Bakehouse Regulations Act of 1863. With the achievement of this major reform the membership evidently felt that the Association was no longer required and it went out of existence in 1866.12 The Act prohibited youths under 18 from working in bakehouses between 9 pm and 5 am and made some provision, however inadequate, for bakehouse inspection. The Act was repealed by the Factory Act 1878 which sought to control the sanitary conditions of bakehouses and a further Factory and Workshop Act put some under the surveillance of local authorities and others under that of factory inspectors. Regulation of adult male labour in the industry was not achieved until 1954. McKay attributes the 1863 Act to the inspiration and leadership of the better organised Scottish bakers and also to the formation of the Amalgamated Union of Operative Bakers which took part in the reform campaign of 1861.13 The Amalgamated Union claimed its origin from the Manchester Friendly Association of 1849 and was made up of local societies in London, Liverpool, Manchester, Warrington, Cheltenham, Bristol, Newcastle, Wigan and Hanley. However this may be, the impetus to develop the Amalgamated into a national union certainly came from Lancashire which was overwhelmingly represented in all conferences until 1883 and which provided virtually all its early officials including Thomas Hodson, general secretary from 1864 to 1883 and John Jenkins, who occupied that office from 1883 to 1915. During the 1880s the Amalgamated moved slowly but steadily towards the status of a federation of semi-autonomous districts containing 130 branches with a membership of some 6,500 in 1910. If the Amalgamated Union had no serious rival in England, it failed to absorb a South Wales Federation of Journeymen Bakers until 1893 and a Lancashire Federation of Bakers (1892) continued to function until 1930, though little is known about its activities. There was a small International Bakers Union which ceased to operate in 1901 and a London-based National Union of Operative Bakers and Confectioners (1893) which appeared to operate independently for 20 years but left little in the way of records. A very small organisation for women workers, the Women Confectioners Society, appeared in Manchester in 1905 but apparently went out of existence during the First World War. In 1913 there was a dispute between the AUOB and its London organiser over the admission of unskilled workers to membership. He resigned and formed his own organisation, the National Union of Bakery Trade Workers. The breakaway was short-lived for in 1914 the AUOB agreed to admit the unskilled into membership and the NUBW ceased to exist. Finally, there was the London Jewish Bakers Union which came into conflict with the Operative Bakers on more than one issue but survived as a separate operational organisation for six decades or more until 1966 and was formally and finally dissolved in 1970. In 1964 the national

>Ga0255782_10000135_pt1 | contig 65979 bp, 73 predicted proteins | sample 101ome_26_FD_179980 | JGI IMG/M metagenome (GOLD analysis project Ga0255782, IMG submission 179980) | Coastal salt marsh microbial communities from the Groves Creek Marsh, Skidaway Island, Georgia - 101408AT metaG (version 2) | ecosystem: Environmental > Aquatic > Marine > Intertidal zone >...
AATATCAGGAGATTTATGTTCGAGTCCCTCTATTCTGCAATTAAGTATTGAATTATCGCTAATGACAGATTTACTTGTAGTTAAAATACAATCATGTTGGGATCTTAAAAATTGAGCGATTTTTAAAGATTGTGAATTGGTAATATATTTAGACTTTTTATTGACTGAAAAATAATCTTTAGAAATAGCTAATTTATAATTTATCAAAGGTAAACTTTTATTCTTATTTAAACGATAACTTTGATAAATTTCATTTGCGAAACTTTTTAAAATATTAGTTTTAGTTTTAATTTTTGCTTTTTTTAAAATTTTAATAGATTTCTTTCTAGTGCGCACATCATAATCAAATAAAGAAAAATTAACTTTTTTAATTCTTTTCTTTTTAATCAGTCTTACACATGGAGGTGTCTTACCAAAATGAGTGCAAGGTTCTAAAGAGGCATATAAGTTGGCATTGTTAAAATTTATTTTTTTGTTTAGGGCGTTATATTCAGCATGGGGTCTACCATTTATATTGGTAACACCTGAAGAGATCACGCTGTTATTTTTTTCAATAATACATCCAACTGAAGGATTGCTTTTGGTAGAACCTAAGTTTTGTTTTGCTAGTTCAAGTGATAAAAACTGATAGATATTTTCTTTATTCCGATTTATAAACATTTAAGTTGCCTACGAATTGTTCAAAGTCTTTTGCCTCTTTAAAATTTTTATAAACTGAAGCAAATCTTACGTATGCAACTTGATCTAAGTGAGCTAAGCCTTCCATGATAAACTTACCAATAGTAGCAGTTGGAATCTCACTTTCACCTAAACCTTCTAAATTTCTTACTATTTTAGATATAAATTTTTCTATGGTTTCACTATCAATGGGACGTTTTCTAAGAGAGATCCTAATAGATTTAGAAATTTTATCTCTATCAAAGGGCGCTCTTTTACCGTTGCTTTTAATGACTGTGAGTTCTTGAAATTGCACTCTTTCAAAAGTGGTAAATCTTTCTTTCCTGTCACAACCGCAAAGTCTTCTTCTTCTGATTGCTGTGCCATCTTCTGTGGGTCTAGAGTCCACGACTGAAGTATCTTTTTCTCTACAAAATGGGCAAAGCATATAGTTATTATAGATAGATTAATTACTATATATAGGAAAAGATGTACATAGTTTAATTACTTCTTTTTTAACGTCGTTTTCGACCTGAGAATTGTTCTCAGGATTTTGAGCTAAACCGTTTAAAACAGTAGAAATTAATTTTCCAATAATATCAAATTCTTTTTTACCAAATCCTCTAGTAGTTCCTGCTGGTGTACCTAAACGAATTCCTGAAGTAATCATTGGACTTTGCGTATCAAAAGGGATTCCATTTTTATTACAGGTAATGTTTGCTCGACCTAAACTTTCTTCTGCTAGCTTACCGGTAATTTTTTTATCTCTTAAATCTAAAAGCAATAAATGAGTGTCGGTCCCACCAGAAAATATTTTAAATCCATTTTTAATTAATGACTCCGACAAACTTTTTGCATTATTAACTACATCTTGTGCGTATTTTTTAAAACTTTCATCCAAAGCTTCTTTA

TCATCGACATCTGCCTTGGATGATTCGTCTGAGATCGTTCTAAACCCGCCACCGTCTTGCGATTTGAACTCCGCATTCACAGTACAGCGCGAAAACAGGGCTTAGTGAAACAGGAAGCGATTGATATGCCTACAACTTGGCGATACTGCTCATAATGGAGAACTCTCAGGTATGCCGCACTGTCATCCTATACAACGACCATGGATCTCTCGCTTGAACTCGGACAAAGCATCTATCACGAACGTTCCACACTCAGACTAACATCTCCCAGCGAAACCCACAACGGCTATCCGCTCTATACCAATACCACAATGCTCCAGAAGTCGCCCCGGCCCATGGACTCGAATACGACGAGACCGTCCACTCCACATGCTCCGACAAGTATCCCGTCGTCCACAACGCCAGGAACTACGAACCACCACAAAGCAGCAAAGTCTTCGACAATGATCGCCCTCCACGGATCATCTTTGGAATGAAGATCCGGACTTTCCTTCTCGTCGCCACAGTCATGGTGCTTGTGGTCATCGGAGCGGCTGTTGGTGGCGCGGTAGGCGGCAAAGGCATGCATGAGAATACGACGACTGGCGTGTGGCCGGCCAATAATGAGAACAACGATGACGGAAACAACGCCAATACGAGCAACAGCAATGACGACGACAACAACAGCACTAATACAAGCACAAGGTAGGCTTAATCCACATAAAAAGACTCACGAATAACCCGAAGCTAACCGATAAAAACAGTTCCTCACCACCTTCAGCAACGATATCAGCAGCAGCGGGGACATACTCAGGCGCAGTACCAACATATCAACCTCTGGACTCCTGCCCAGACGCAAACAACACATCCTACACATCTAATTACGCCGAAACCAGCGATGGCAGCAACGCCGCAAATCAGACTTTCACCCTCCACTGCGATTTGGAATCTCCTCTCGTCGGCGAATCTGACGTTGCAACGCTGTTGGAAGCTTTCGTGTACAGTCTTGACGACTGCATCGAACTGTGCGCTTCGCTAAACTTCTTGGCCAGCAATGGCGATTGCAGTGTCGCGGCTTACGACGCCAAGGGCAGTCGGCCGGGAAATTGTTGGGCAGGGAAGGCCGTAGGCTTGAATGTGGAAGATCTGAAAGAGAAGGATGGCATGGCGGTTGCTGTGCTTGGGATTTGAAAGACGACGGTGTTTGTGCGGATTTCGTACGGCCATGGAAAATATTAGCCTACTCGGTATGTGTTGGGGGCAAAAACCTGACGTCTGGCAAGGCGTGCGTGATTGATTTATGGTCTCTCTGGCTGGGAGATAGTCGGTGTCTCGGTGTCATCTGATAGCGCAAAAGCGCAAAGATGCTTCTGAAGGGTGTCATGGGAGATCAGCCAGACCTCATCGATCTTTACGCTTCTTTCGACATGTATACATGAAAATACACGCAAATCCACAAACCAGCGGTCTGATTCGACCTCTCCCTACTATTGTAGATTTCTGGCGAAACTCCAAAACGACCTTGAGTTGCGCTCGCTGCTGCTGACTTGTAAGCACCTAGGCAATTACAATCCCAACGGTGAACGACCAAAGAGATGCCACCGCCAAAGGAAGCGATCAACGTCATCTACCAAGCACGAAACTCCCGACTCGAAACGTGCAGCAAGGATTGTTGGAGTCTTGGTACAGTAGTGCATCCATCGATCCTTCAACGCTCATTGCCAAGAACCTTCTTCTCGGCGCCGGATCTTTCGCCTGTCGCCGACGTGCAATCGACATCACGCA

(2002) with a membership of about 28,500. Notes 1. R. Campbell, The London Tradesman, T. Gardner, London 1747,

pp.275-76. 2. Anne, c.18, Preamble. 3. Sidney and Beatrice Webb, ‘The Assize of Bread’, Economic Journal,

Vol. XIV, June 1904, pp.196-218. 4. Faulkner’s Journal, 18 December 1792. 5. Dublin Chronicle, 18 July 1793. 6. Evening Post, 1 February 1834 and 15 February 1834. 7. Ian McKay, Trade Unionism in the Baking Industry in Great Britain

and Ireland, 1857-1874, 1976, p.62. The organisation seems also to have been known as the Journeymen Bakers Association of Scotland; see National Association for the Promotion of Social Science, Trade Societies and Strikes, 1860, pp.295-96.